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 Good, bad, ugly in British boxing

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PostSubject: Good, bad, ugly in British boxing   Sat Mar 14, 2009 9:33 am

Good, bad, ugly in British boxing

By Martin Rogers

The rich history of the city of London has provided the backdrop for an inter-linked series of boxing sagas that should be titled The Good, The Bad and The Ugly.

For the past few weeks, everything that is right and wrong and compulsive about the fight game has been laid bare in front of a British public that needs some kind of distraction from the social and financial crises ripping through its fabric.

Feelgood stories are what society craves in times such as these and Britain, with its soaring crime rates and crashing economy, has reacted accordingly.

Ricky Hatton’s promotional tour of his homeland, accompanied by his May 2 opponent Manny Pacquiao, was the type of tale that struck a chord with a population in need of some cheer.

Hatton, the working class boy made good, has always had that kind of effect. His immense popularity could be measured in the tens of thousands of loyal followers who journeyed to Las Vegas to watch him record his first career loss, against Floyd Mayweather Jr. in 2007.

Combined with Pacquiao, a quieter and more reserved but equally charismatic character, the impact of their tour in the United Kingdom was huge.

The Imperial War Museum was packed with media for a head-to-head press conference. Westminster Cathedral was filled with Filipino fans when Pacquiao attended Mass. Supporters and well-wishers turned out in their thousands wherever the men went, providing ultimate evidence that boxing is far from dead – when the best fights can be made.

However, while Hatton and Pacquiao challenged each other to a darts contest (both fighters are fans of the game), across town a far less savory boxing spectacle was taking place.

Lightweight hopeful Amir Khan’s bout with Marco Antonio Barrera on March 14 is the next major fight night to take place in Britain, but the preparations for that event have been overshadowed by an unsightly court case that does boxing no favors.

Much talk has been generated by newly-retired RING light heavyweight champion Joe Calzaghe and his ex-promoter Frank Warren having spent the last two weeks locked in a bitterly-contested legal fight at the High Court.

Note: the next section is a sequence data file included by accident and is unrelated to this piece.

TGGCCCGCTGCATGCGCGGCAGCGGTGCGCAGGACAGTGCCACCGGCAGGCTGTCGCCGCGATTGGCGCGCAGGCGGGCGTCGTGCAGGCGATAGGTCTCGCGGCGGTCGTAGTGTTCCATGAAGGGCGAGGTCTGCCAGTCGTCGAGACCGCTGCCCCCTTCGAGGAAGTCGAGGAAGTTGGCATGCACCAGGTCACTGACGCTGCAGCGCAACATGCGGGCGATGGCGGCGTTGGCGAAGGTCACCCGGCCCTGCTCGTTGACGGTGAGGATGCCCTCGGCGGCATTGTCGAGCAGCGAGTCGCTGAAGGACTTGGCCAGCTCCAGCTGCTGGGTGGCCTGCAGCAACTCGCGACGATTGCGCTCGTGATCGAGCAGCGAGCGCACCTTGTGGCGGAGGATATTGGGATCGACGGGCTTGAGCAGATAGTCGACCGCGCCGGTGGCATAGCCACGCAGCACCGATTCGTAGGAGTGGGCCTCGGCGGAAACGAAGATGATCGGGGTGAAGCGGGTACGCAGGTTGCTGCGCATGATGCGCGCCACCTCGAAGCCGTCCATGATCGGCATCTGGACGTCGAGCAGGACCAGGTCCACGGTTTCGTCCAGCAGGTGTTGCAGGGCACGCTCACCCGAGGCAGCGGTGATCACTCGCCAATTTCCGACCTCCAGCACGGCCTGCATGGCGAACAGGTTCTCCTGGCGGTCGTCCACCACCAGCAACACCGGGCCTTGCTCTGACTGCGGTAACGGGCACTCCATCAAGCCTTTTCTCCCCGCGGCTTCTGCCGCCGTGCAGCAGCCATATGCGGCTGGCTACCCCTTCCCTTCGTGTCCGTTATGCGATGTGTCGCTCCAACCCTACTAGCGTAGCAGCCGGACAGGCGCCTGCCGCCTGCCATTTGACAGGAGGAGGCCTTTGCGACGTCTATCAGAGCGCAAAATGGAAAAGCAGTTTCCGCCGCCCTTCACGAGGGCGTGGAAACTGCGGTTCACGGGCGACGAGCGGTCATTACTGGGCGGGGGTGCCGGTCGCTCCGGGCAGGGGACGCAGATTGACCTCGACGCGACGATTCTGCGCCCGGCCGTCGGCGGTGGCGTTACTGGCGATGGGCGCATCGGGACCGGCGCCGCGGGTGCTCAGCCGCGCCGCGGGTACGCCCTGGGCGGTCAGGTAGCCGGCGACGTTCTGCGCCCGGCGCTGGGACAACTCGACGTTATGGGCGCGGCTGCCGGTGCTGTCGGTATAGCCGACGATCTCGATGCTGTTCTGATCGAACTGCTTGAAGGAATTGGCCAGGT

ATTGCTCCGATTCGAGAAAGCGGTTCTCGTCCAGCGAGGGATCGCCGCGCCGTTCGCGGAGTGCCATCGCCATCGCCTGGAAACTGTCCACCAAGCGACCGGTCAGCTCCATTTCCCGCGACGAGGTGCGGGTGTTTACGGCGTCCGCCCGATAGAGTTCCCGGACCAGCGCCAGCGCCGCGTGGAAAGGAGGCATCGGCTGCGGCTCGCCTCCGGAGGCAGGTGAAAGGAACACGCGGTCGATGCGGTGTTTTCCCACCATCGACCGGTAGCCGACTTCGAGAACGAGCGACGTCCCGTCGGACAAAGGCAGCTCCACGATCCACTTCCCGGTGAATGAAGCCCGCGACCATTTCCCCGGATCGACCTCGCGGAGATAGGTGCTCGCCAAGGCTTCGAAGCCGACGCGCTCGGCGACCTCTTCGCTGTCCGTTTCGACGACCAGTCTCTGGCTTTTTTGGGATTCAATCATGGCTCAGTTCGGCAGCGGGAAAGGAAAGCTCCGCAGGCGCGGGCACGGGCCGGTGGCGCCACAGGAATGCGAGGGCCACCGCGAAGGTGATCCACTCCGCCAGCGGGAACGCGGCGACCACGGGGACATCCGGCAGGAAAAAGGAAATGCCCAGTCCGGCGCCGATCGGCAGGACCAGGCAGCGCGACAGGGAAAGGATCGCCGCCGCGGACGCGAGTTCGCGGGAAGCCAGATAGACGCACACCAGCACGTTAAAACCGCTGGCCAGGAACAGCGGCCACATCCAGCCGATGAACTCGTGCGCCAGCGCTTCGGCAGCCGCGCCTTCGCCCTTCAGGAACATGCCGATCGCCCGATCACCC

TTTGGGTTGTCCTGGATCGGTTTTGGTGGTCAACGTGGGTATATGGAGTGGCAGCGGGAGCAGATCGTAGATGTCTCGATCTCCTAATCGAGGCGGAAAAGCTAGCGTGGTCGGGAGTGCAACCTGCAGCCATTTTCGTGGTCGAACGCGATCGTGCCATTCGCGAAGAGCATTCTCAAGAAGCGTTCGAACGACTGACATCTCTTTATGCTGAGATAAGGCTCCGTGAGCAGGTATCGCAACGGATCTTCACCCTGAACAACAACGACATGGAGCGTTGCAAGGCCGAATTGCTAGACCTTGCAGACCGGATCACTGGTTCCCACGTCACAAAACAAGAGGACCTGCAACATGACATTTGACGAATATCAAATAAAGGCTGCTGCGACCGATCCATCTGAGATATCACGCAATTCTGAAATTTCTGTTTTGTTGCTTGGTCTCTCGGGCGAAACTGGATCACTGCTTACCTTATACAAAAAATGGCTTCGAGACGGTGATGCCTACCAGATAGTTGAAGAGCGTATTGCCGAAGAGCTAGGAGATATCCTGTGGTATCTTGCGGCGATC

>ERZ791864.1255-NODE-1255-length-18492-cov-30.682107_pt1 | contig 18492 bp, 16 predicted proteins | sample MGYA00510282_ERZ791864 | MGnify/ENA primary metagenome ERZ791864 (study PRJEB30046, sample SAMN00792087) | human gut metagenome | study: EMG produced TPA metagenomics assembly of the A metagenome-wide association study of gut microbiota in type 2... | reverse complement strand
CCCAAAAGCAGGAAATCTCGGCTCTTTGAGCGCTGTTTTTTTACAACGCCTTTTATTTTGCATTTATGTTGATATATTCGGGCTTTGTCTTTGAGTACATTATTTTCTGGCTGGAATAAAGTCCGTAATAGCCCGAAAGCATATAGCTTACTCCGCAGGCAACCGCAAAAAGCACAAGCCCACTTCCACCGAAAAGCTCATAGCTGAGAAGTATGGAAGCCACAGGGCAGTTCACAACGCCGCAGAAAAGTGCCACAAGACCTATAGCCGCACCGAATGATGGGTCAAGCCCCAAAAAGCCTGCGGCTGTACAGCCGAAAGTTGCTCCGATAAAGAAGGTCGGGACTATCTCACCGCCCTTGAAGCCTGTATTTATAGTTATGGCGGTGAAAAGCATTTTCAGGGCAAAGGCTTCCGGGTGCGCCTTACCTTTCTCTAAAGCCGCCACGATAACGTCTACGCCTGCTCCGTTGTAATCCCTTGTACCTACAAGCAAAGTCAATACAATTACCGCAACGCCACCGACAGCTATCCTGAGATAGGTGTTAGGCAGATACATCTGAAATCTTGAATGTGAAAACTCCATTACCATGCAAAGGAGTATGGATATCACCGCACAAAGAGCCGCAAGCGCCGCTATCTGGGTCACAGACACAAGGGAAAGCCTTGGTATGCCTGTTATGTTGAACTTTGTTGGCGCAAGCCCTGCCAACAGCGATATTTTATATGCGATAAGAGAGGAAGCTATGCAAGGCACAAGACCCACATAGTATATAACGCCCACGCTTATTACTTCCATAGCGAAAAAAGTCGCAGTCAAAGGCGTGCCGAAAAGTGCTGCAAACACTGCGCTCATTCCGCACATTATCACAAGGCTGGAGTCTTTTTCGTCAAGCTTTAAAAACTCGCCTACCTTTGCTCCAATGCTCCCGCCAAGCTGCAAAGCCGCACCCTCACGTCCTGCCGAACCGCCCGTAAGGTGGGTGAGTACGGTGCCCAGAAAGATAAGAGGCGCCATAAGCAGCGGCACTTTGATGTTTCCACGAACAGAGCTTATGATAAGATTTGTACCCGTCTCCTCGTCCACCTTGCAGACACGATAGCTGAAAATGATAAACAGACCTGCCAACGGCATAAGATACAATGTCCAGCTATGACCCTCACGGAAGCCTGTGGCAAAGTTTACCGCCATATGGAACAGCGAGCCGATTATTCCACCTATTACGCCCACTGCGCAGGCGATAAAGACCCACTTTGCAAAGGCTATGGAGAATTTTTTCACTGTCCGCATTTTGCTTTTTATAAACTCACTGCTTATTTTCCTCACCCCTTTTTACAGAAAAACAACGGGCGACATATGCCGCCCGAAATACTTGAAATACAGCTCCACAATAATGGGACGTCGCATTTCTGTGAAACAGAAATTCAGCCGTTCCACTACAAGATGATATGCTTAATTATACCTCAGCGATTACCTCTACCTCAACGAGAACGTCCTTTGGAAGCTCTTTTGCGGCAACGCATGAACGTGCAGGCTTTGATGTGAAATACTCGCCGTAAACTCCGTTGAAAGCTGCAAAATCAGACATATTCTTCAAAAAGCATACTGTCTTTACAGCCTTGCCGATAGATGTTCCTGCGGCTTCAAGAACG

Accusation and blame was hurled backward and forward between Calzaghe and Warren via their legal representatives, with, of course, money at the root of it all.

Warren was attempting to sue Calzaghe, insisting the Welsh fighter had gone back on an agreement to allow Warren to stage his future fights. Instead, Calzaghe promoted his November victory over Roy Jones Jr. himself.

Calzaghe launched a counter-claim for what he claimed were unpaid fight purse revenues from his split-decision win against Bernard Hopkins last April.

A verdict is expected this week, but whatever the outcome, one thing is certain – boxing will be the loser.

The positive vibes created by Hatton and Pacquiao were offset by public resentment surrounding what is widely seen as a greedy dispute between a millionaire boxer and a millionaire promoter.

For as long as cases like this stain the boxing landscape, the perception that the sport is riddled with dishonesty, politics and back-stabbing will not go away.

Perhaps it is little wonder that in this environment there has emerged the unlikeliest of heroes.

An ailing British heavyweight division has been ignited by Martin Rogan, a 37-year-old taxi driver from Belfast, Northern Ireland. Rogan only took up pro boxing four years ago but parlayed his victory in a Prizefighter competition on television into a Commonwealth title.

Rogan has already beaten former Olympic gold medallist Audley Harrison and WBA heavyweight title contender Matt Skelton and has now set his sights on a European crown.

Rogan looks more like a street fighter with his ugly yet combative style and does not have the technical skills to challenge on the world stage, yet his incredible courage and a willingness to absorb punishment has generated him widespread support.

In these troubled times, a battling mentality from a limited warrior will resonate with a public fighting its own uphill battles.

Boxing in Britain is fighting a battle of its own and it is sadly predictable that every forward step seems to be matched with a backward one.
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